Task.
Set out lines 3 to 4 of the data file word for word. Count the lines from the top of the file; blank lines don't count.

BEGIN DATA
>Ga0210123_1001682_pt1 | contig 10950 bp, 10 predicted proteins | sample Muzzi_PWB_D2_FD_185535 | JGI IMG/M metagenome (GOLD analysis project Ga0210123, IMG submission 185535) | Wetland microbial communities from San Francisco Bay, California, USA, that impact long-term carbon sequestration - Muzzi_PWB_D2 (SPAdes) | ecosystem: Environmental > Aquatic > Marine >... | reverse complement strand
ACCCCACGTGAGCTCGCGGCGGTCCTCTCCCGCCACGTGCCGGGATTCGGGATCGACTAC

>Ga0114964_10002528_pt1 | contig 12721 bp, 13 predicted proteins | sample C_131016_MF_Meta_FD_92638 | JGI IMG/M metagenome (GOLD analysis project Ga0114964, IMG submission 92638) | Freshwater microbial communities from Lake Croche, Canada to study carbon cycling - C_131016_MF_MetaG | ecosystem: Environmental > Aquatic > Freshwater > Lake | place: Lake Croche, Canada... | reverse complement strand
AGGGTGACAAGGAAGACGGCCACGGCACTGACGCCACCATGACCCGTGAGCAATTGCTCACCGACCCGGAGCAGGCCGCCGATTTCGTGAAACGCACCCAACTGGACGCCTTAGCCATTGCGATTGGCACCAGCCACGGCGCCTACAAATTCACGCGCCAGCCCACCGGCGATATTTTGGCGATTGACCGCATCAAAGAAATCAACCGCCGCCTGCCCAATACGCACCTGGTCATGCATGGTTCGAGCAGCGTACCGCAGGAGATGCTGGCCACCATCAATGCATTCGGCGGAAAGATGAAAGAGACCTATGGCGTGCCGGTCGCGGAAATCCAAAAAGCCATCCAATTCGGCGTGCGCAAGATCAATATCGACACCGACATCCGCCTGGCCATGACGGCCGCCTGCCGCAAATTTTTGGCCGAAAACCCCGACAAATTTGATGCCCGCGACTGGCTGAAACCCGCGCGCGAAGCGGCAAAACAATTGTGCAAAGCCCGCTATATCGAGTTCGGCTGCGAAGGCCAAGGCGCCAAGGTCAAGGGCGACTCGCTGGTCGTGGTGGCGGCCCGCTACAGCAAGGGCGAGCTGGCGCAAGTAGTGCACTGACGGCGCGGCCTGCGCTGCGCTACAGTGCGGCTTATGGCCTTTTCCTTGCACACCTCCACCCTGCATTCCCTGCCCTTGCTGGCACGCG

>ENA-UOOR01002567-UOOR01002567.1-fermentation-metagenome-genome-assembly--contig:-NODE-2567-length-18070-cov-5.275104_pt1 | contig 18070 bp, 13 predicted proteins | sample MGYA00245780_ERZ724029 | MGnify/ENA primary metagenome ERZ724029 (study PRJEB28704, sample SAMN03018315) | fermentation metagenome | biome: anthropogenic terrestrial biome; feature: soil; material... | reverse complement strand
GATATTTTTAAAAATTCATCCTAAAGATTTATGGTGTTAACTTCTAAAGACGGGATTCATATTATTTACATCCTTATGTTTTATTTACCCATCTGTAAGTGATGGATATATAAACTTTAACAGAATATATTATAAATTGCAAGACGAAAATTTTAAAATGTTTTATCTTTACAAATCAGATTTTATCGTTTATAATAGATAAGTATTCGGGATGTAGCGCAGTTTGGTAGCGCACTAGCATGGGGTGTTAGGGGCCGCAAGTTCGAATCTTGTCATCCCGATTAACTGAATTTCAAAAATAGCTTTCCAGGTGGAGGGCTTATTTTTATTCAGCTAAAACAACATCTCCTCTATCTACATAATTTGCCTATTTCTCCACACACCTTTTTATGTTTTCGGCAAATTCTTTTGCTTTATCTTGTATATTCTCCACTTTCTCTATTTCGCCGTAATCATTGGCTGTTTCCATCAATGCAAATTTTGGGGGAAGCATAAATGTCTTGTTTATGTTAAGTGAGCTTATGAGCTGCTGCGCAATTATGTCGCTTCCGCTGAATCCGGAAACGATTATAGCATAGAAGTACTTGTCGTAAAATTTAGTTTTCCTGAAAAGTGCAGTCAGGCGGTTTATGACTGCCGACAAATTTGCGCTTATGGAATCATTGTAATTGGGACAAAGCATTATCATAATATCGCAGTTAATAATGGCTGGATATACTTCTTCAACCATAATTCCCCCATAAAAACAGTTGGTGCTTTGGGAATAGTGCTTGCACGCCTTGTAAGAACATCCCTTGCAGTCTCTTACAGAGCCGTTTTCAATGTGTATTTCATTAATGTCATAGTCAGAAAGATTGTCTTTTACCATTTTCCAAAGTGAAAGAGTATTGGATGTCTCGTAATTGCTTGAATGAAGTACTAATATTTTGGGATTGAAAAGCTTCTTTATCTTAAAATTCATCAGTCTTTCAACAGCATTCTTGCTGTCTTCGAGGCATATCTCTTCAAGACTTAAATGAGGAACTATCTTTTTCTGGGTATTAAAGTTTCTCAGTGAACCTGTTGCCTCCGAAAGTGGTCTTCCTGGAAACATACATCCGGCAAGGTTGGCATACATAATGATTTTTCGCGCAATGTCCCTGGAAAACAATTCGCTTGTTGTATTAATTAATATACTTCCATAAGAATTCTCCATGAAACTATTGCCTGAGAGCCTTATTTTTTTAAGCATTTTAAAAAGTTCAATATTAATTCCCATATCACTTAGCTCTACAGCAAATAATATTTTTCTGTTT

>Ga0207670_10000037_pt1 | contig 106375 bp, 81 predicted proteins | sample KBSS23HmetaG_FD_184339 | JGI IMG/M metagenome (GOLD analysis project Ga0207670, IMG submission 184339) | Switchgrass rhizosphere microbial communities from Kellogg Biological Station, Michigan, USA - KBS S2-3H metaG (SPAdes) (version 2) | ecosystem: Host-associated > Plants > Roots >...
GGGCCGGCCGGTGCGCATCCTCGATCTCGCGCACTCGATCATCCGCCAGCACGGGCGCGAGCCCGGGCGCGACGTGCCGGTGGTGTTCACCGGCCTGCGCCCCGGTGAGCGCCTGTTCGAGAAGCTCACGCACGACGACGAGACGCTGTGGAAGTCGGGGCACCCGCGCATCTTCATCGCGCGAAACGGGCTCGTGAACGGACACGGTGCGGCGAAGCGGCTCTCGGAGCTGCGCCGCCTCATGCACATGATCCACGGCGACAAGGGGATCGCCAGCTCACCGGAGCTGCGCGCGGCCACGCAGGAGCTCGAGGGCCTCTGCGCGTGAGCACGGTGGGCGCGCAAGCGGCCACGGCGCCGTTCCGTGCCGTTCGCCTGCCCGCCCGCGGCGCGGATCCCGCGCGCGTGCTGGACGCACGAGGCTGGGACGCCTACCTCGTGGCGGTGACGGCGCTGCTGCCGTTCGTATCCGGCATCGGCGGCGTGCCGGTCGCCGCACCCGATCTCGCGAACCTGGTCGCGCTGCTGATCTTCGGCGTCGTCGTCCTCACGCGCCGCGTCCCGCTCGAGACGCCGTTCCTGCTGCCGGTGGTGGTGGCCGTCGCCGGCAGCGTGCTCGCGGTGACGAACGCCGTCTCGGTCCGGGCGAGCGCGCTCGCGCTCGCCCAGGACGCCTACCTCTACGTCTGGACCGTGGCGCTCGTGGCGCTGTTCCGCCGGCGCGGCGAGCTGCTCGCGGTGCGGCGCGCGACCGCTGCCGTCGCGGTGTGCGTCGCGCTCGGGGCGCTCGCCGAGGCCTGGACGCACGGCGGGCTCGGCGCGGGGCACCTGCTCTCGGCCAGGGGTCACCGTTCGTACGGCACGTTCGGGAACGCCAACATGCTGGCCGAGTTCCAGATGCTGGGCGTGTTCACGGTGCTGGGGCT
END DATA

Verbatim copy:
>Ga0114964_10002528_pt1 | contig 12721 bp, 13 predicted proteins | sample C_131016_MF_Meta_FD_92638 | JGI IMG/M metagenome (GOLD analysis project Ga0114964, IMG submission 92638) | Freshwater microbial communities from Lake Croche, Canada to study carbon cycling - C_131016_MF_MetaG | ecosystem: Environmental > Aquatic > Freshwater > Lake | place: Lake Croche, Canada... | reverse complement strand
AGGGTGACAAGGAAGACGGCCACGGCACTGACGCCACCATGACCCGTGAGCAATTGCTCACCGACCCGGAGCAGGCCGCCGATTTCGTGAAACGCACCCAACTGGACGCCTTAGCCATTGCGATTGGCACCAGCCACGGCGCCTACAAATTCACGCGCCAGCCCACCGGCGATATTTTGGCGATTGACCGCATCAAAGAAATCAACCGCCGCCTGCCCAATACGCACCTGGTCATGCATGGTTCGAGCAGCGTACCGCAGGAGATGCTGGCCACCATCAATGCATTCGGCGGAAAGATGAAAGAGACCTATGGCGTGCCGGTCGCGGAAATCCAAAAAGCCATCCAATTCGGCGTGCGCAAGATCAATATCGACACCGACATCCGCCTGGCCATGACGGCCGCCTGCCGCAAATTTTTGGCCGAAAACCCCGACAAATTTGATGCCCGCGACTGGCTGAAACCCGCGCGCGAAGCGGCAAAACAATTGTGCAAAGCCCGCTATATCGAGTTCGGCTGCGAAGGCCAAGGCGCCAAGGTCAAGGGCGACTCGCTGGTCGTGGTGGCGGCCCGCTACAGCAAGGGCGAGCTGGCGCAAGTAGTGCACTGACGGCGCGGCCTGCGCTGCGCTACAGTGCGGCTTATGGCCTTTTCCTTGCACACCTCCACCCTGCATTCCCTGCCCTTGCTGGCACGCG